Cuba was everything I imagined and a lot more. My decision to fly to Cuba for my birthday was one of the best ideas I've ever had. Flying from Mexico City is the shortest and cheapest ticket you will find so it was a no-brainer. My mother, who I haven't seen in a few years decided to meet us there flying from Peru for the celebrations. And I had this fear in the back of my mind that, change is upon this beautiful country, as the relationships with USA are being re-established, so I really wanted to experience the place before that.
The feeling of walking into a time capsule is undeniable, since the moment you land at the airport, the place is small, slow, kinda stuck in the 70's. As you walk out the door, there's a bunch of different old school taxis waiting to take tourists to their destination. The drive to La Havana takes about 45 minutes, tropical, warm weather, palm trees, small buildings and the smell of the sea.
Taking a stroll through Havana vieja is a must, the colonial buildings are beautiful, colorful and the living proof of a decadent time, there was a period in Cuba's history where money was abundant, the pre-revolution years. Now the decay of many buildings is, on one side very nostalgic, on the other side, very sad. A lot of Havana is being repaired, or restored, which is good, but seems to take a long time, sometimes even longer than it took to build. Irony is a word that came to my mind many times during this trip.
I think that there's no easy way to understand Cuba. Their history is pretty complicated, there's not many communist countries left so it makes the whole thing even more new, and different. I am not going to explain exactly what happened, but long story short, Cuba's most recent important history moment was when Fidel Castro and Che Guevara started a revolution for equality, and took president Batista out of government on 1958. Since then Cuba has been a communist country and that's why its the way it is today.
If you ask a local what do they think about Cuba, the revolution or the government, well most likely they will respond: "it's complicated". There's always two sides to every story and some people benefit from the revolution, others lost everything. And you have to be very careful with what you say as a local, cause your words can get you in trouble. Education and access to medicine is free. But prescription drugs are expensive, if available. Your average educated person, that went to college and has a career, doesn't make more than $40 a month. There's an allowance of food that every head of family receives monthly, but its barely enough. Lines are long at stores that are, most of the time, semi-empty. Fruits and vegetables are available till certain point but very expensive. So the good and the bad co-exist very closely in this tropical country, and that's why Cubans have become very creative to bring some extra cash into their homes.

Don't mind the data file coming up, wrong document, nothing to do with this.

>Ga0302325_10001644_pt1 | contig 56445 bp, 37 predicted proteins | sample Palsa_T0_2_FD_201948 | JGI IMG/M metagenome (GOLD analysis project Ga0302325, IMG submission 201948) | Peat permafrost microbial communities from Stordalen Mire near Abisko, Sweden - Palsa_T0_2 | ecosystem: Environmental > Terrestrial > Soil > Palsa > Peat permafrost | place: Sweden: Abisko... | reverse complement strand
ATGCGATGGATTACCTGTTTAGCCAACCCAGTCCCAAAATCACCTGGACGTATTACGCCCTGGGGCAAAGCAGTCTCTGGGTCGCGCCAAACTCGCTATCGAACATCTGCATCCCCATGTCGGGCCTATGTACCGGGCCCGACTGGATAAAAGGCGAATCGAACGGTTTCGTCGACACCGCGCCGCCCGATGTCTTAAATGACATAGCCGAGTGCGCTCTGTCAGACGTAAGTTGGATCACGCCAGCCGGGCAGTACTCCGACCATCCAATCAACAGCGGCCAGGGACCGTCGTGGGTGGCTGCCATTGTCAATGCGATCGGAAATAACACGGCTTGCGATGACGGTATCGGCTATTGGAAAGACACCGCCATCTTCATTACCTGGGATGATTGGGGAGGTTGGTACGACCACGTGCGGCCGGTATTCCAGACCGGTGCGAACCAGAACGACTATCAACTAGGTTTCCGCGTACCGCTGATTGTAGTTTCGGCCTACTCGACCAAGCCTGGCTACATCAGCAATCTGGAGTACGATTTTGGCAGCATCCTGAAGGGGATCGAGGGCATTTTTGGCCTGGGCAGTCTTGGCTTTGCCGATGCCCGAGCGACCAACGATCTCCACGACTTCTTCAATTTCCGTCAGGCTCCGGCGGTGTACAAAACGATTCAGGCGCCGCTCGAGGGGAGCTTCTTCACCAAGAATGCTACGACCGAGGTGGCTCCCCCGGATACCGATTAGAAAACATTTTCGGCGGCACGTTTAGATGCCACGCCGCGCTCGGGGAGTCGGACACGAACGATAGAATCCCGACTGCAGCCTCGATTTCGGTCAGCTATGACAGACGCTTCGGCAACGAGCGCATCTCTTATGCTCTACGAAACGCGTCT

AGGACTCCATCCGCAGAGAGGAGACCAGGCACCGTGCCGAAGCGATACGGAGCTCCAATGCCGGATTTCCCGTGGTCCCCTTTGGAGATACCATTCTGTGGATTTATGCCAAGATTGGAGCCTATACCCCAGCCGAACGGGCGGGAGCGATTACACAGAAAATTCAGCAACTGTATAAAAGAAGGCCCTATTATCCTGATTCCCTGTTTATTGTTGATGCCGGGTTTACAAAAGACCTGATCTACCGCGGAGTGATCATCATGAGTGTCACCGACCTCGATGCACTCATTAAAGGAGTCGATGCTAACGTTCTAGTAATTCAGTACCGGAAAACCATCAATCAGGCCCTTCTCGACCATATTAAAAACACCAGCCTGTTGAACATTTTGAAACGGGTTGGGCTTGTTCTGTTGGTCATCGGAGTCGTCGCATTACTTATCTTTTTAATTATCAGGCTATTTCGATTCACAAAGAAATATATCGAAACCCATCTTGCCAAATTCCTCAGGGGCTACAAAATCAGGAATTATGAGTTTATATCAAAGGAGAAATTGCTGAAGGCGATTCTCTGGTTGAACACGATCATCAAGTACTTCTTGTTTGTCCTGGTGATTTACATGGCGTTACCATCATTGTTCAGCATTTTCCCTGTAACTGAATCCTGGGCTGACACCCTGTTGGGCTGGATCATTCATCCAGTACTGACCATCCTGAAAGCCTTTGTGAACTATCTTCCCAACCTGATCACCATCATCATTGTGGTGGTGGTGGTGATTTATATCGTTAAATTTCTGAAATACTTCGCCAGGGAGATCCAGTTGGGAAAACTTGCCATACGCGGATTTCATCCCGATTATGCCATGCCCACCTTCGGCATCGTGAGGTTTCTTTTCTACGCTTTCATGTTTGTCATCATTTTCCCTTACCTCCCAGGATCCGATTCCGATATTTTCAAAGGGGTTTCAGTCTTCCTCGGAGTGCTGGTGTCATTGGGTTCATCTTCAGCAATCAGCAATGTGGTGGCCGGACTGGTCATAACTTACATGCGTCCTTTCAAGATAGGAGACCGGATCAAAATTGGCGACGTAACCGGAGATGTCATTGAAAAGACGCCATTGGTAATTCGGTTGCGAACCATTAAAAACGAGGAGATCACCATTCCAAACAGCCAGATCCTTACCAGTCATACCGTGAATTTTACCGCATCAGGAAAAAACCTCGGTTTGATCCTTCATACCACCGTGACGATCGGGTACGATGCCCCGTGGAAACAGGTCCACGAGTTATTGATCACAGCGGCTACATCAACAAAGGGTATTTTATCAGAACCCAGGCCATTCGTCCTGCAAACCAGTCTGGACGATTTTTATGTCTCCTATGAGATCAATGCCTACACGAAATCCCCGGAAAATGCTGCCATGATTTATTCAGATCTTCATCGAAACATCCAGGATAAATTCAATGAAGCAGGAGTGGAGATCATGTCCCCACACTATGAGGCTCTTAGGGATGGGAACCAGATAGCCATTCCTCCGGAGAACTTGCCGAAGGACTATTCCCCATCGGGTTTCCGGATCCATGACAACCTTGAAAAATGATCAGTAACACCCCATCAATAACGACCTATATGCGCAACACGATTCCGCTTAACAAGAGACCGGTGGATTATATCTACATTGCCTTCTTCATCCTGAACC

Locals use a word to describe their creative ways of making a living, outside their 'legal' jobs: cubaneo or cubanear. There are plenty of creative ways around this, our tour guide is a dermatologist and makes 40CUC(convertible Cuban peso) a month through her official job, but she knows a lot about history and speaks English, so she figured a way of becoming a tour guide a few days a week, she can make up to 40CUC a day doing this, which is a lot in Cuba. Owners of old school cars give tours around the city for up to 60CUC a day, which gives the tourist a sense of nostalgia and re-living the glorious days of La Havana. Of course there's the seller of art and knickknacky stuff on the streets, but it goes beyond that. Some people open their homes as little restaurants called 'paladares' where home made food is cheap and delicious. Musicians are very good, they are playing everywhere and always have a CD ready for sale. While we were wandering around town looking for a theater to buy tickets for a show, a man started guiding us without us asking, but he was so nice and friendly... on the way he showed us a side of the city we had not seen, the poverty, the clusters of little, poor houses, and it opened our eyes to the least seen side of Havana; we were grateful and payed him a few CUCs for his help, which of course he was expecting.
Cubans are resilient, enthusiastic, amiable, very friendly and loving people. I think we were able to see and experience this by exploring on our own, staying with locals at 'casas particulares', walking the streets, and talking to people, instead of staying at a big hotel, flying in with a hired tour with 60 more Americans that go on a big bus everywhere rolling around with a tight schedule.
After a few days in La Havana we decided it was time to see some of the country side, so we went to Viñales, land of tobacco fields and guajiros. I turned 35 surrounded of natural beauty, in a little, picturesque town on the most western province of Cuba.